This blog post will show you how to read and write multiple endings in drum sheets, drum scores or drum transcriptions. This is very convenient to save up lots of space while writing music and gets used quite often.
FIRST AND SECOND ENDING
Multiple endings are a musical notation used to indicate different endings to a section of music. They are denoted by bracketed numbers above the music staff, with each number corresponding to a different ending.
In this example, the section of the music has two different endings, labeled "1" and "2." That means you play through the section of music twice, playing ending 1 the first time and ending 2 the second time.
As you can see, this saves you lots of space. Without the use of multiple endings, the section would look like this:
EVEN MORE ENDINGS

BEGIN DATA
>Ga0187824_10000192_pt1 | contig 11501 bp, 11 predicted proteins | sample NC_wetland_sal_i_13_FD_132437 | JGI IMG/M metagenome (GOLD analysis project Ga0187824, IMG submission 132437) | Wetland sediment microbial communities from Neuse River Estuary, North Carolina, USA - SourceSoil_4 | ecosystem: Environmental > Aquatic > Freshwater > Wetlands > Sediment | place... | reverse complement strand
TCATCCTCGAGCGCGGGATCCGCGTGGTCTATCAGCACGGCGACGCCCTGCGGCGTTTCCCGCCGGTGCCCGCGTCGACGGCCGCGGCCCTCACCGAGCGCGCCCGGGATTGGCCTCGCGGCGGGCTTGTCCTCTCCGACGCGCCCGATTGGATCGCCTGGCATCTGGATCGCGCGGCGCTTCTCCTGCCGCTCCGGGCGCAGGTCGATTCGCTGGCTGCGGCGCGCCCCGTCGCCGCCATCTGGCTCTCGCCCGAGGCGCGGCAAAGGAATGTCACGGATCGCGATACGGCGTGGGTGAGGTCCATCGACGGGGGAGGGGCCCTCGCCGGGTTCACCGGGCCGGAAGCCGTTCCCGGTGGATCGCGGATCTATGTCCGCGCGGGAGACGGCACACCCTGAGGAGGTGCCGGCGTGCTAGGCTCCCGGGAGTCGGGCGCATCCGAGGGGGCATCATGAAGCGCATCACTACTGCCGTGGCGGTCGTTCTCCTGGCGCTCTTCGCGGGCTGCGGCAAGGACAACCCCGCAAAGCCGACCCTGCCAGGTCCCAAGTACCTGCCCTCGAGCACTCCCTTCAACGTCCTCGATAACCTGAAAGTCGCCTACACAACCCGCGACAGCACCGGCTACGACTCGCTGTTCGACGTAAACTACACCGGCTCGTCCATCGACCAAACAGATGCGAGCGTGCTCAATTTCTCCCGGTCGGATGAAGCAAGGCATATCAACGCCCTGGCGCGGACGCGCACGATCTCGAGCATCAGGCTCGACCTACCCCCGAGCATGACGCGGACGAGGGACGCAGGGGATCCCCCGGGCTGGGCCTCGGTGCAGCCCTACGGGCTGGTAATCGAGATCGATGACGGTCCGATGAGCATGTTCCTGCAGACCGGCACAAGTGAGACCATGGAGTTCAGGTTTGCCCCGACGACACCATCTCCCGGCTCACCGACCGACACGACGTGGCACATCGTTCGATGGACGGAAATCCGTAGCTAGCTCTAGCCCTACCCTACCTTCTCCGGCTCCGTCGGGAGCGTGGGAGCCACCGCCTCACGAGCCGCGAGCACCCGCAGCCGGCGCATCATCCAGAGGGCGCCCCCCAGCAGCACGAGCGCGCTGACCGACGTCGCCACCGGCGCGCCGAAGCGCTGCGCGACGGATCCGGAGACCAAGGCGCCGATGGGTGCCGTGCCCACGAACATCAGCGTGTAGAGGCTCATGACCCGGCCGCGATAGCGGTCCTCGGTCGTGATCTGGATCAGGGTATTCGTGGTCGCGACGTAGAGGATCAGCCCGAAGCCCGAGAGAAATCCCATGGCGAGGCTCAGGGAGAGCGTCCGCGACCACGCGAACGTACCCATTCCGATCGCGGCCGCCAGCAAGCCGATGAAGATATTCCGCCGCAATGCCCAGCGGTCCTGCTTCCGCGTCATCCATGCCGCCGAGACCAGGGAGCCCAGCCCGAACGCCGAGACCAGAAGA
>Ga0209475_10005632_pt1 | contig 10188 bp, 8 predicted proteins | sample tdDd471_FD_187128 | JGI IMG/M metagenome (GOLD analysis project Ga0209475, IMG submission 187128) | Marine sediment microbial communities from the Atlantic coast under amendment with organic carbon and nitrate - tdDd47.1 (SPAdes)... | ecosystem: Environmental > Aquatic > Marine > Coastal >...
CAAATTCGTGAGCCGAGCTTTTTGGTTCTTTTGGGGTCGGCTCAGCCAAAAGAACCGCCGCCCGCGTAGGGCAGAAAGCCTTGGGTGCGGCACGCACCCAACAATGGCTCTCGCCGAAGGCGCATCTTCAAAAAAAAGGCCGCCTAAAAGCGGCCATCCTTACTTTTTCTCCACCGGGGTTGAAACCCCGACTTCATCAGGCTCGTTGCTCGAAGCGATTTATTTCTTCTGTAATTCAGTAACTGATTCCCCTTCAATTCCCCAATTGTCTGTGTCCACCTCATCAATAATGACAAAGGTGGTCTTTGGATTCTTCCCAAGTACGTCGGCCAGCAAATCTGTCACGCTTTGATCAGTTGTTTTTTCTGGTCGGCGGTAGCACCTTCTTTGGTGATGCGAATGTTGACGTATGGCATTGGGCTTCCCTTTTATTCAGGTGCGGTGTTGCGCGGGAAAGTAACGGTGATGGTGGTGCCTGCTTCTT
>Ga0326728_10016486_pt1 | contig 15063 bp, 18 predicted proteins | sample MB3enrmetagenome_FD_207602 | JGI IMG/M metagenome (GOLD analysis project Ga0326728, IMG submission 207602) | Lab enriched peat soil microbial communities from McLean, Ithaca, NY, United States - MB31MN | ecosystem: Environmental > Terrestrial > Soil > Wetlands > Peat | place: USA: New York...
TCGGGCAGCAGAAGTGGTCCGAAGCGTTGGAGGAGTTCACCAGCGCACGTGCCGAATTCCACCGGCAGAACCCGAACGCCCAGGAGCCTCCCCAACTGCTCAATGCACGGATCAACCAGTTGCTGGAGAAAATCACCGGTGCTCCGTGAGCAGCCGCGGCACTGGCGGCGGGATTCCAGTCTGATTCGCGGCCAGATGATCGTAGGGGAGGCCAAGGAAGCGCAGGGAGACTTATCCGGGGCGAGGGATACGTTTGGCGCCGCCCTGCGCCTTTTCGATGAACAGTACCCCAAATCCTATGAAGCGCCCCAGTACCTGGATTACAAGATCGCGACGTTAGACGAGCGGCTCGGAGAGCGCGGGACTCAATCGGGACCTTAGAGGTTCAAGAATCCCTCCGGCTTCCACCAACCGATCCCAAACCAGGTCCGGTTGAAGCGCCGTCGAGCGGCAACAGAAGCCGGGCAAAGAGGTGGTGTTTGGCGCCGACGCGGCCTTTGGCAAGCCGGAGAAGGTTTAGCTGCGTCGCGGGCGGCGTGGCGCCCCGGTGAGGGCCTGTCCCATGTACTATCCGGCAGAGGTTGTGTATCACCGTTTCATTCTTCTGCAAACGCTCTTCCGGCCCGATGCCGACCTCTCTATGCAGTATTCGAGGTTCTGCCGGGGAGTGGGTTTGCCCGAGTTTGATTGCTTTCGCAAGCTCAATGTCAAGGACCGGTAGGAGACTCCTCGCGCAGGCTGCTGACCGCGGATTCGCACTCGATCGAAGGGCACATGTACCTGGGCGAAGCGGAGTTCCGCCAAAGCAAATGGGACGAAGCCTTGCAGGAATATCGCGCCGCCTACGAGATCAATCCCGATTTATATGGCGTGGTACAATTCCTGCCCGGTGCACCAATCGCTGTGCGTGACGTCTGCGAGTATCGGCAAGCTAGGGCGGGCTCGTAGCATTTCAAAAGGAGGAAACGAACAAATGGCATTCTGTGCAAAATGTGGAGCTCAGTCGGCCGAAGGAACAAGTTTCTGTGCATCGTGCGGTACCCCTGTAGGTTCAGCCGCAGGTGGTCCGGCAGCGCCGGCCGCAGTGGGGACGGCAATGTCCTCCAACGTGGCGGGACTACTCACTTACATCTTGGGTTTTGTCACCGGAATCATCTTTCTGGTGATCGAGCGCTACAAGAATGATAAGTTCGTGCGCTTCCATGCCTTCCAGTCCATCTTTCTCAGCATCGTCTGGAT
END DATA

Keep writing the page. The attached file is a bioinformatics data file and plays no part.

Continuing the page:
In theory, you can add an endless amount of different endings to a section of music. You can also make the alternate endings longer than a single bar by putting more music in the brackets. Check out the following example, it should be pretty self explanatory:
It's also allowed to play an ending multiple times, this is indicated by the number in the brackets. In this case, the first bracket gets played three times and the second bracket gets played the fourth time. This automatically means that the section of music is repeated four times total:
Here's a little exercise for you. What would be the shortest possible way to write down the following sixteen bars of music?
The most obvious solution would probably the following, easy to read and only half as long:
But we can make it even shorter by using multiple endings. Check it out:
Is it really short? Yes. Is it still easy to read? Well, depends. Some writers use stuff like this more commonly, other writers try to avoid the more complex possibilities of multiple endings when writing drum scores.
PRO Drumsheets strives for the best compromise between saving space and readability. That means we probably won't use complex multiple endings like the last example in our drum sheets. However, there's nothing wrong with having the ability to read and write multiple endings as a musician.